I was very interested and excited for this! 

I forgot to put a timer on but this took less than an hour which was good because I LOVED it!

Quite easy although a bit hands on - cook chickpeas in tea (!), and in another pan start on the sauce. I had it with the leftover coconut rice from the night before too which saved me a job, and Meera Sodha's AMAZING green beans from Made in India.

I was a bit obsessed with this. It was absolutely delicious - like something I'd get in a restaurant. It's entirely storecupboard ingredients (providing you have pomegranate molasses which you can get from Sainsburys and it keeps for ageeeeees in the fridge) so I want to make this basically every week.

Overnight soy eggs

Maybe these didn't work for me as I decided to make them in the middle of making the pomegranate chickpeas.

I followed the instructions, but 7 minutes didn't seem long enough once I peeled them - by which point it was way too late! 

Cold runny yolk did not appeal to me at all, but I was a trooper and had two on toast. They were more sweet than salty and I really wasn't keen. I made 5 but I couldn't face the other two! These might have been okay cooked for longer but I'm not sure if I want to bother again!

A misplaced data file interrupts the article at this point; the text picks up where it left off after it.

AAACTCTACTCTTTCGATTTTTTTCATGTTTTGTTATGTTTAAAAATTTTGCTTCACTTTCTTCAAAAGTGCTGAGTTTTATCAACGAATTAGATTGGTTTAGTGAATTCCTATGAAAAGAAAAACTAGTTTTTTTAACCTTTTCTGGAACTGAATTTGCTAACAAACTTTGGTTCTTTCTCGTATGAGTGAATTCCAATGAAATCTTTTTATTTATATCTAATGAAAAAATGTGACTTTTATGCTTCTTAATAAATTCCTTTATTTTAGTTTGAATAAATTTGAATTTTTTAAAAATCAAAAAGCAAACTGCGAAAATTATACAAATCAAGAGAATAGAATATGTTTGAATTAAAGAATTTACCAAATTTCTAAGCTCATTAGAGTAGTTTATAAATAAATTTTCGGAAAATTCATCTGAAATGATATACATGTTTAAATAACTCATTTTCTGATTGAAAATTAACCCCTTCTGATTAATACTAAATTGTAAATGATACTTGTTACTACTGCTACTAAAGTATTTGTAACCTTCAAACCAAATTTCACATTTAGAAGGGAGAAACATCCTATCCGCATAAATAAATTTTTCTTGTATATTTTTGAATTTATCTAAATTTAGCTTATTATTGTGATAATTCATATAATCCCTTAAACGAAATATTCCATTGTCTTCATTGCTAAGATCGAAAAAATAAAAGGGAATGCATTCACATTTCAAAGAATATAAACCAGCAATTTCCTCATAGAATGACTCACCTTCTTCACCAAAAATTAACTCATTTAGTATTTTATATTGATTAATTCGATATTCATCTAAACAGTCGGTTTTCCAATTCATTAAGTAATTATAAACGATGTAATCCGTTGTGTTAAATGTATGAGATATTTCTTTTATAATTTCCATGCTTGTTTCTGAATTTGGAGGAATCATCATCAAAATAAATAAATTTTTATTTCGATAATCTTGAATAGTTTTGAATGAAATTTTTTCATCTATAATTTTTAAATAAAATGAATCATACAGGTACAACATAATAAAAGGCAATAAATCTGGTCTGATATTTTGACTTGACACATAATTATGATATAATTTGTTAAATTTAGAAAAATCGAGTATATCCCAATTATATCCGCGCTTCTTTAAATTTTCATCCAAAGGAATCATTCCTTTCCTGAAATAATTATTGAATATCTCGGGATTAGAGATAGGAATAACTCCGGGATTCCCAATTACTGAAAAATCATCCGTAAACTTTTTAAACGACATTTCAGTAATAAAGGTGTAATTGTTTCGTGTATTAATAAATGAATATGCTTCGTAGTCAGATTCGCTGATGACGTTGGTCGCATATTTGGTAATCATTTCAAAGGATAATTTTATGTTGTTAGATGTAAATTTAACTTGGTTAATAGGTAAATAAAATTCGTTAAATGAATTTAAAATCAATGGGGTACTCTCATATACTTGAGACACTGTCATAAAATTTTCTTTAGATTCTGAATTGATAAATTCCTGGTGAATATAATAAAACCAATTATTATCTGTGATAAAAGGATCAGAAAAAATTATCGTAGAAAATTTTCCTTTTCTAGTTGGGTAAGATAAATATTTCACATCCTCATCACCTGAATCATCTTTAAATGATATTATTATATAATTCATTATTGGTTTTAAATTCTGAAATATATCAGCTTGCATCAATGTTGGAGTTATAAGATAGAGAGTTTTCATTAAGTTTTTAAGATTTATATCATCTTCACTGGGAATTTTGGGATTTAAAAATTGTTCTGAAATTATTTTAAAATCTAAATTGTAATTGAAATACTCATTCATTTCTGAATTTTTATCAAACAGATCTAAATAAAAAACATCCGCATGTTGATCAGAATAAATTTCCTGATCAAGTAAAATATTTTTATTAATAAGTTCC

If it's not clear already, I flipping love this book. It's a great mix of midweek meals and recipes I'd want to make for a fancy weekend dinner for friends - some recipes even straddle both of these elements!

There are still so many things I want to make - the ben ben noodles, aubergine massaman curry, sping onion and ginger noodles to name but a few! - and I know there are so many recipes here I will make time and time again (as I said, I've already made the tofu and the sunshine eggs twice, and I know I'll adapt the fried rice over and over).

While there are some weird ingredients, I would say it's pretty accessible (you can definitely get by without a Sous Chef order!) and a great intro to Eastern cusine, veggie food or both! I also think it would be a great book for converting people to tofu - that soy honey tofu is insane!

I was looking forward to this book for a long long time - and it did not disappoint!

Charlotte x